looking back

How do you describe the best/worst/most intense 4 months of your life?  I’ve been asked to write up a little thing about the Tour D’Afrique, a four month-long bike ride from the top of Africa to the bottom.  Ever since I was a boy I’ve dreamed of going to Egypt.  Pictures of pyramids and mummies and The Sphinx captured my imagination.  Now not only was I going, I was going to begin a huge journey there. On a chilly January morning, myself and about 60 other riders were taking off on the adventure of a lifetime.  Bicycling from Cairo to Cape Town seemed like a good idea at the time.  How hard can it be to ride a bike down a continent?  Why do I do things like this?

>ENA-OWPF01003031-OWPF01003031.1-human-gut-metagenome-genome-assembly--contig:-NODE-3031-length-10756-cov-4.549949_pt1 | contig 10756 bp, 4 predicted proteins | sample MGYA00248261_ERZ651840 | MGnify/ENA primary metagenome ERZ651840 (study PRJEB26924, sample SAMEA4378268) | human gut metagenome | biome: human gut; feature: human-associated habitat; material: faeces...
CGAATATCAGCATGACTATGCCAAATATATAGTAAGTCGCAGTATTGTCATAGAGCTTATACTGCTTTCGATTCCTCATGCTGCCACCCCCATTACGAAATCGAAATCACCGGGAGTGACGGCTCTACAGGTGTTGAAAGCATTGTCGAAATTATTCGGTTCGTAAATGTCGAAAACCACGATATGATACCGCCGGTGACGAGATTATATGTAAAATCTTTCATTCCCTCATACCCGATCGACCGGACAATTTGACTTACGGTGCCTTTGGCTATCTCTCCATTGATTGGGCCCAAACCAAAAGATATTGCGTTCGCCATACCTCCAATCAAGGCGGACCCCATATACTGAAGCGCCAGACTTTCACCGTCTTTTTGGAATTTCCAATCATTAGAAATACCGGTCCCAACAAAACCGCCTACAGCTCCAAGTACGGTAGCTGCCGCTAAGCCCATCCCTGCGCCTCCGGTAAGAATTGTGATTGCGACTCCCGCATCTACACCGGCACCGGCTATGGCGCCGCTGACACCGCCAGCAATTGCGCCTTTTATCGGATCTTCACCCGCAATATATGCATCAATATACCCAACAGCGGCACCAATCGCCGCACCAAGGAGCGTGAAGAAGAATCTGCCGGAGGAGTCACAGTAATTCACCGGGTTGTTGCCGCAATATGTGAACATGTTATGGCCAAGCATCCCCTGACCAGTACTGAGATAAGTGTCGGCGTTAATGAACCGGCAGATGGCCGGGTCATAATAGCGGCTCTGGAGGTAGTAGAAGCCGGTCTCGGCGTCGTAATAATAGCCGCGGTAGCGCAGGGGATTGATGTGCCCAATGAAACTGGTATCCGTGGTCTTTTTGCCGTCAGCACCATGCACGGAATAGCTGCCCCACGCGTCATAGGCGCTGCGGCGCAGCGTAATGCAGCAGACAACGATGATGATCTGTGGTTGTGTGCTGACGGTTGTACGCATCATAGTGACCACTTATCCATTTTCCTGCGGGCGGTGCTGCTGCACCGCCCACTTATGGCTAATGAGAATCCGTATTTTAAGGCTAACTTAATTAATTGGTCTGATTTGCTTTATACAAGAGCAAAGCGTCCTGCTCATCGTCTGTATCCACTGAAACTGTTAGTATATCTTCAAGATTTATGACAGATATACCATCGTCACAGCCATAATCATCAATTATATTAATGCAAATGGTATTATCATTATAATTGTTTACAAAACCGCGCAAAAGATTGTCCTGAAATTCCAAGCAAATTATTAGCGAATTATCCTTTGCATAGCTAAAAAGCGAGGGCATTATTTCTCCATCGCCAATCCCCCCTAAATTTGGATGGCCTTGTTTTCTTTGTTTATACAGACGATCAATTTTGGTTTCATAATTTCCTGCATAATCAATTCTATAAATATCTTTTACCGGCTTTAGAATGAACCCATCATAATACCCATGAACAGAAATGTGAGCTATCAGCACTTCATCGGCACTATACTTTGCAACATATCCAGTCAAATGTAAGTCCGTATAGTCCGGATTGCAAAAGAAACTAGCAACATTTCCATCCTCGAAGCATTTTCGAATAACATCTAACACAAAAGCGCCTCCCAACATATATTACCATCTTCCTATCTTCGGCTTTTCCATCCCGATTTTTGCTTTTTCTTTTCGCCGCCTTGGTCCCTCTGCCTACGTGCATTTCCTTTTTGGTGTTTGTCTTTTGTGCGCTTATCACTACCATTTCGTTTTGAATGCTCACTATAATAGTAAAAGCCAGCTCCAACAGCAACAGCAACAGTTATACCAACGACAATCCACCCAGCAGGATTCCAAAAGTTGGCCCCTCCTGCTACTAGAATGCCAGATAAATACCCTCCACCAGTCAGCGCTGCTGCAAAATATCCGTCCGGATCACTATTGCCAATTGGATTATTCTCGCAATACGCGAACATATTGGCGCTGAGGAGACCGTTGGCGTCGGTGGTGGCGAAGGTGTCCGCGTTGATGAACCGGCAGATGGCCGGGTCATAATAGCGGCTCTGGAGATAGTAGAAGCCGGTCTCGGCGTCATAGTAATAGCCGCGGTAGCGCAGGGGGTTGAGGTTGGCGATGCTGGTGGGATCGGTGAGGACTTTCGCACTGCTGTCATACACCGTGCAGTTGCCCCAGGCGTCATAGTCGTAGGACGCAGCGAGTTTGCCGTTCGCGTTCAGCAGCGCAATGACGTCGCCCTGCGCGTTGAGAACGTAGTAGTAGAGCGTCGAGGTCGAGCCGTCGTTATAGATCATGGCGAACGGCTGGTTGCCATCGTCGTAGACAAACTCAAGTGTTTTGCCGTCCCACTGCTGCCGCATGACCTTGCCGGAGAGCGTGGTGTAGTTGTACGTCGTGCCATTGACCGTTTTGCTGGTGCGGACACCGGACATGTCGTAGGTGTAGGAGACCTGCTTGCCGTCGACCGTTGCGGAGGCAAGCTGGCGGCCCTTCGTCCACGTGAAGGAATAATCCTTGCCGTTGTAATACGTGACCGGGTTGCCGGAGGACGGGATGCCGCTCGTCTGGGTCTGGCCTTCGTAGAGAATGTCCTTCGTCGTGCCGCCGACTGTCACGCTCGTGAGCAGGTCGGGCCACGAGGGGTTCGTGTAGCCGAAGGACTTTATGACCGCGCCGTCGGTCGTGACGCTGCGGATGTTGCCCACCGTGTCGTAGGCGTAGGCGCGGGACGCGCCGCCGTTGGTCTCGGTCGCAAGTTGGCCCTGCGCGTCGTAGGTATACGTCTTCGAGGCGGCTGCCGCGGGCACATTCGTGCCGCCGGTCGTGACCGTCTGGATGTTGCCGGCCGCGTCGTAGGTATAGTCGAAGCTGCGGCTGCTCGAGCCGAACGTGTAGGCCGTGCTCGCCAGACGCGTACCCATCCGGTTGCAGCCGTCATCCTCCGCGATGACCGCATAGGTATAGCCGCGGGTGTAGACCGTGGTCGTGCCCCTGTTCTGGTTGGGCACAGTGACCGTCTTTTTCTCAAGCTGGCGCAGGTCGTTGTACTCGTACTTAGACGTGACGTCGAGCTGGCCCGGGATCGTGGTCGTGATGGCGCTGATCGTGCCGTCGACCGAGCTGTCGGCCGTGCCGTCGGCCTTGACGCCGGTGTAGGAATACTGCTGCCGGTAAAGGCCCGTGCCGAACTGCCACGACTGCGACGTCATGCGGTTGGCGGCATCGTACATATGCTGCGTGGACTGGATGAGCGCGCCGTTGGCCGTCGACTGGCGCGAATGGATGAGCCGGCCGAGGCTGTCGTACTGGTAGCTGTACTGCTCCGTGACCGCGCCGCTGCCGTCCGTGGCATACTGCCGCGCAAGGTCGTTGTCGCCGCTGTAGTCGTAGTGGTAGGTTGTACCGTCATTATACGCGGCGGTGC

Earlier today another rider and I were discussing the fact that we only have 747 more kilometres to go. This used to seem like a pretty big number to me.  Now I’m not even remotely fazed by it.  It almost seems too easy; is there a catch somewhere?  There always is.  We’ve ridden over every type of terrain imaginable: sand, loosely packed gravel, corrugated dirt roads, lava rocks, and occasionally even paved roads in good repair.  We’ve ridden on bright sunny days, horrendous thunderstorms, bitter cold mornings, and I even got hailed on once (hail? Aren’t I in friggin’ Africa?).  We’ve ridden through the deserts of Sudan where there wasn’t another soul on the road (I was listening to my ipod one day and forgot about the folks on the lunch truck that drove by; they had a good laugh at my expense when they caught me dancing whilst riding).  We’ve ridden through Ethiopia where each and every child in every single village expects you to smile and wave at them (they’ll pelt you with rocks whether you wave or not).  We’ve ridden past the pyramids of Egypt, the waterfalls in Malawi (life doesn’t get much better than getting off the bike and soaking yourself under a waterfall on a blisteringly hot day), and the barren wasteland that seems to compose most of Botswana.  We’ve seen elephants, zebra, giraffe, springbok, and an entire barrel full of monkeys.  We’ve met starving children in Zambia (I tried to give them my broccoli… Mom, they didn’t want it either).  We’ve gotten rides in tuk tuks, cabs, backs of pickup trucks, matatus,  the odd dump truck, and a few guys even rode camels for a bit.  We bungee jumped from Victoria Falls (well I didn’t, I’m far too much of a coward to do something like that), climbed Kilimanjaro, visited monasteries in Ethiopia, went swimming in the Nile (never try to skip a stone when you’re wearing your keys around your wrist; swimming isn’t always just for fun) . We went on safari at the Ngorogoro Crater, and stayed in tiny villages where everyone who lived there was at least distantly related.   We went from huge cities where no one noticed us, to small towns where all the people would come out and watch us stop and drink Fanta, and rode through the suburbs of Nairobi which look identical to suburbs everywhere.  We’ve suffered from diarrhea, saddle sores, broken bones, back pain, leg cramps, and daily exhaustion.  We’ve complained about poor service in restaurants, long days, each other, people watching your every move, each other, overly inquisitive children, mobs of unruly boys, and each other. Yet each day we’re up and ready to start again.  Every day on this trip has brought some new adventure, which is kind of amazing since every day is fairly similar:  wake up far too early, eat breakfast, ride your bike a ridiculously long distance, eat lunch, ride even further, eat dinner, then go to bed.